SAN ANTONIO — Most of this summer was plagued with very high temperatures, so many of us are looking to cooler weather.
However, in tonight's VERIFY, we look into a long-term weather prediction that may be a little colder than many of you would like.
The first week of January in the Rockies and across the plains. During this time, could we really see good potential for heavy snow that may reach as far south as Texas and Oklahoma, followed by a sweep of bitterly cold air?
- Keith White, a meteorologist and Climate Services Program Manager with the National Weather Service in Austin and San Antonio
- Peter Geiger, Farmer's Almanac editor
- The Climate Prediction Center
WHAT WE FOUND
Geiger says there may be a better chance for snow for south-central Texas after that.
"The other time is the 12th to the 15th of January," Geiger said. "You see significant snow for central Texas? You might just luck out and get a few inches then."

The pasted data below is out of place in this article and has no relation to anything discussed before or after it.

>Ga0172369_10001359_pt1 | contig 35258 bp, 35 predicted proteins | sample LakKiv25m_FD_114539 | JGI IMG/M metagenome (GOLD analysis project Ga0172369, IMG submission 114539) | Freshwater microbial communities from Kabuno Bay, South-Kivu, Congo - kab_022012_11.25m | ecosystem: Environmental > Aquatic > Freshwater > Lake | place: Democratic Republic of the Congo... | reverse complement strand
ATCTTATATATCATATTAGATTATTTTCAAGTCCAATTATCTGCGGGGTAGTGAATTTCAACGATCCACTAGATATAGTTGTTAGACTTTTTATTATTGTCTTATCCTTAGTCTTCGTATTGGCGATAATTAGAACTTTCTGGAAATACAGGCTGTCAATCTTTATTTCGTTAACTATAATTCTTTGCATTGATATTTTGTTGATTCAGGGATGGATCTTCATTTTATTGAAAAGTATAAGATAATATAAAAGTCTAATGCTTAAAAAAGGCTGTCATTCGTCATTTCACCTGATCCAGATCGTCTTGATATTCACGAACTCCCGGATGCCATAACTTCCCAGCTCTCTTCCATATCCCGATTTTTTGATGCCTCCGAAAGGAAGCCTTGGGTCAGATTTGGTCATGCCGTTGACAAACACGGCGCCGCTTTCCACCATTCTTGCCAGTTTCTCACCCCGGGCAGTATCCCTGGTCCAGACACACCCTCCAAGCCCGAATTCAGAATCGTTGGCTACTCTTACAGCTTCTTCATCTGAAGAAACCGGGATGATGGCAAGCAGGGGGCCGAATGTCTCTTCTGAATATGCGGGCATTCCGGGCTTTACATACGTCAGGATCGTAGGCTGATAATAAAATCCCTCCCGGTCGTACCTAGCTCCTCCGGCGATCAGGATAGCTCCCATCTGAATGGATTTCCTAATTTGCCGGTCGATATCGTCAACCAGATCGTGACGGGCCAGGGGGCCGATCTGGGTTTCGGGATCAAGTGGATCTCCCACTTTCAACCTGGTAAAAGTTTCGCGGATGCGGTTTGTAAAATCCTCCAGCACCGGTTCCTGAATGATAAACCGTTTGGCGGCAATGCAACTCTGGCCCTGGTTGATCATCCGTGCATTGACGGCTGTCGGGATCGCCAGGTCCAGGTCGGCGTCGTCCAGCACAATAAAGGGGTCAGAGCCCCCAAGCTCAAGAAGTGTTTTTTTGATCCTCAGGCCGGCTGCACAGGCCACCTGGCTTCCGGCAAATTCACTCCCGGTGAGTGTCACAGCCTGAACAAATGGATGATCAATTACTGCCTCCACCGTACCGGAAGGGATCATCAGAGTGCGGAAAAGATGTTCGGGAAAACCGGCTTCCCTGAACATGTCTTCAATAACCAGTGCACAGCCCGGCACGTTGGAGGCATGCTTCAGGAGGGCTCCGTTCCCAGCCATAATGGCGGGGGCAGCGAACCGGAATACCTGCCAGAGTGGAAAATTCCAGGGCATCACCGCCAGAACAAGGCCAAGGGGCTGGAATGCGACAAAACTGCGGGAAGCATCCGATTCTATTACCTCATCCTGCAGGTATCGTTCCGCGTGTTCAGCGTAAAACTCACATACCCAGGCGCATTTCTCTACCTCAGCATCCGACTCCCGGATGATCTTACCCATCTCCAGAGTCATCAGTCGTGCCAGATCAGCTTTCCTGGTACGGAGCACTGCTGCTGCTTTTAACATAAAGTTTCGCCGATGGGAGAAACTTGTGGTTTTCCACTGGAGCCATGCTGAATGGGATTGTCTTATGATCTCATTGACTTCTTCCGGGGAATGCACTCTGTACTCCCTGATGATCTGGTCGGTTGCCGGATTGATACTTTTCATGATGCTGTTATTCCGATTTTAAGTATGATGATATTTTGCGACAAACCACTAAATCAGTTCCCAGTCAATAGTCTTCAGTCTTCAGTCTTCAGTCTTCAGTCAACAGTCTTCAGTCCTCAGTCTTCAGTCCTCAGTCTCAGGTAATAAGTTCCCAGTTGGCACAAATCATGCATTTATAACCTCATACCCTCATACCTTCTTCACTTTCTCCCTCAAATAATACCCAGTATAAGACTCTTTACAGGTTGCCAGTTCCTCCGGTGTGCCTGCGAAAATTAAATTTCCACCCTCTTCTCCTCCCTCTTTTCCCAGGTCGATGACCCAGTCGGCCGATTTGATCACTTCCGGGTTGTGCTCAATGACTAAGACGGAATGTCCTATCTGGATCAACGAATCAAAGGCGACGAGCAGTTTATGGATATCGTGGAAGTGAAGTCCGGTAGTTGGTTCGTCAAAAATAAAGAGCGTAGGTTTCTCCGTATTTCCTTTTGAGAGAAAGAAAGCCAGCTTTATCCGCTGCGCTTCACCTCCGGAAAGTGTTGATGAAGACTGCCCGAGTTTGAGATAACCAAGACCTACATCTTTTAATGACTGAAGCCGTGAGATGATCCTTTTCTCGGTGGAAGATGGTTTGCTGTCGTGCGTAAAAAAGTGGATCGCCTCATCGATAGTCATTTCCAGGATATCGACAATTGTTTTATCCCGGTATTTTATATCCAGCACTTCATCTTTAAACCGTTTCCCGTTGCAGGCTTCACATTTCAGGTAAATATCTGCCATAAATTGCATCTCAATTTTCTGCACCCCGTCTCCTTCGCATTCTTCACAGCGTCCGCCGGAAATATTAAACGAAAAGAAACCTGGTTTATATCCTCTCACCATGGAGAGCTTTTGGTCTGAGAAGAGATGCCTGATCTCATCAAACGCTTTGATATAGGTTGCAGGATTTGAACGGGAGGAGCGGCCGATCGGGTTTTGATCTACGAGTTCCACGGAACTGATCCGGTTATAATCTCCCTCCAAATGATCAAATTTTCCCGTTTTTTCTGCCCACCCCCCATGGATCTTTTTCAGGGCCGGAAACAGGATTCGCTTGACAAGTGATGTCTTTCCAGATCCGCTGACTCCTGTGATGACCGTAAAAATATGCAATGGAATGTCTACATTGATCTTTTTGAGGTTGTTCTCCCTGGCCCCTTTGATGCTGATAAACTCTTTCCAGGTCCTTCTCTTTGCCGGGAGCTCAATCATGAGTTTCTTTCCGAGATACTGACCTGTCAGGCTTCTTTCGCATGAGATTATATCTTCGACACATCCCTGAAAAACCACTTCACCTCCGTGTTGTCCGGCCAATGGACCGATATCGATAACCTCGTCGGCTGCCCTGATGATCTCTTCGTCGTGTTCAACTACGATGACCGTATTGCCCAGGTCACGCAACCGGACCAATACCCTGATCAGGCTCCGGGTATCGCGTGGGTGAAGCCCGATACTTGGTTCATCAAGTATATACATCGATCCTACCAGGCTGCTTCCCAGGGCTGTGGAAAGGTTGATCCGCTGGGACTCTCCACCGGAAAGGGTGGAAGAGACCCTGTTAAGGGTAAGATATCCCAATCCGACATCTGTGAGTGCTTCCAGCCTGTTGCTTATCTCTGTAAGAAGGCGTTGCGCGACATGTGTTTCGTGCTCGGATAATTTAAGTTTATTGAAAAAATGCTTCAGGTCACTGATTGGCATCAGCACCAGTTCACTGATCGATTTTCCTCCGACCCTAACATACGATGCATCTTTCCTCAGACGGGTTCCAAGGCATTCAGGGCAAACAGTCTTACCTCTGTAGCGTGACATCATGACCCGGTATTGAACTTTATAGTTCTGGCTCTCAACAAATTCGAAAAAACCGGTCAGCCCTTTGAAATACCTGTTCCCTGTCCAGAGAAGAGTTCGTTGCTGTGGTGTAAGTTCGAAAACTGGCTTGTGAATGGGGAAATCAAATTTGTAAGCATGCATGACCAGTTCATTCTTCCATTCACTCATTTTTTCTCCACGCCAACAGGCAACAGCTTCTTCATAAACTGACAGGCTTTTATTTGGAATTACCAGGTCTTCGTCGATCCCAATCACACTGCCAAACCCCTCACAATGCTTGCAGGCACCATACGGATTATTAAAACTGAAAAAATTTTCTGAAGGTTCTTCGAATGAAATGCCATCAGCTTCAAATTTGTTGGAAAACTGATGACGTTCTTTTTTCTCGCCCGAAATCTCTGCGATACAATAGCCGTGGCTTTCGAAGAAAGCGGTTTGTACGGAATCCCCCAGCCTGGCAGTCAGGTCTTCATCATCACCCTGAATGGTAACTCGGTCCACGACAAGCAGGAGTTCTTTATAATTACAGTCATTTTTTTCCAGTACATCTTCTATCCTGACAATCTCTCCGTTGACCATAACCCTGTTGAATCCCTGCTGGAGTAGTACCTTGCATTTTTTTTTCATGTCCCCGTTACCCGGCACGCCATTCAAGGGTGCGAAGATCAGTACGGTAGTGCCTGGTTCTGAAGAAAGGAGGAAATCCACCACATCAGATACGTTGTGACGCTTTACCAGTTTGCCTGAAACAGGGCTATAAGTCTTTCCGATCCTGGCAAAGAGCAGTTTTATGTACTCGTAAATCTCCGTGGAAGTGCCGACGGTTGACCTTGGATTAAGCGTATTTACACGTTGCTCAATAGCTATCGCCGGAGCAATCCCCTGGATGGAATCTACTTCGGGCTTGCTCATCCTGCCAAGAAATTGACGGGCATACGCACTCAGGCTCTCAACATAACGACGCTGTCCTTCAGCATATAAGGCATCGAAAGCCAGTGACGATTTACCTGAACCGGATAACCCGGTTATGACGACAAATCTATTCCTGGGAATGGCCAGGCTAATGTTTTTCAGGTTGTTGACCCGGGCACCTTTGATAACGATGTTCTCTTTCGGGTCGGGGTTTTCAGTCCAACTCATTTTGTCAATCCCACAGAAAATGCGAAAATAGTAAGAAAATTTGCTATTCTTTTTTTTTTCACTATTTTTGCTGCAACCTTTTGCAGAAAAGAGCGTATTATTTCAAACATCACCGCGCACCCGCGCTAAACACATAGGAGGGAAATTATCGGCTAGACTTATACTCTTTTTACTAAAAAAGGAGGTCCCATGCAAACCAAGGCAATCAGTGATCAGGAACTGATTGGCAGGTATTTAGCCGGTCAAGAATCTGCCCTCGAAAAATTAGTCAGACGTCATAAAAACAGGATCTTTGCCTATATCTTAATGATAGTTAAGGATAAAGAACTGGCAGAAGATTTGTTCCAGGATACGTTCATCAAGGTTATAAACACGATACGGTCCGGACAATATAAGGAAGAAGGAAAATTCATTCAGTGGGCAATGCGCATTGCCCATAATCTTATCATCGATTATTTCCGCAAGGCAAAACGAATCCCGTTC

The Climate Prediction Center is forecasting above-normal temperatures for much of south Texas this winter, as well as a decent chance at drier-than-normal conditions. The reason?
"The outlooks from the climate predictions call for about an 80% chance that La Niña conditions will continue into this fall and about a 65% to 70% chance that they'll continue into the winter," White said.
So, the answer is inconclusive. A good potential for heavy snow may reach as far south as Texas and Oklahoma, followed by a sweep of bitterly cold air.
Keep in mind, however, that winter forecasts by the Climate Prediction Center are made for a three-month period, which could still include a few storms that drop snow and bring colder than normal temperatures for a few days to a few weeks.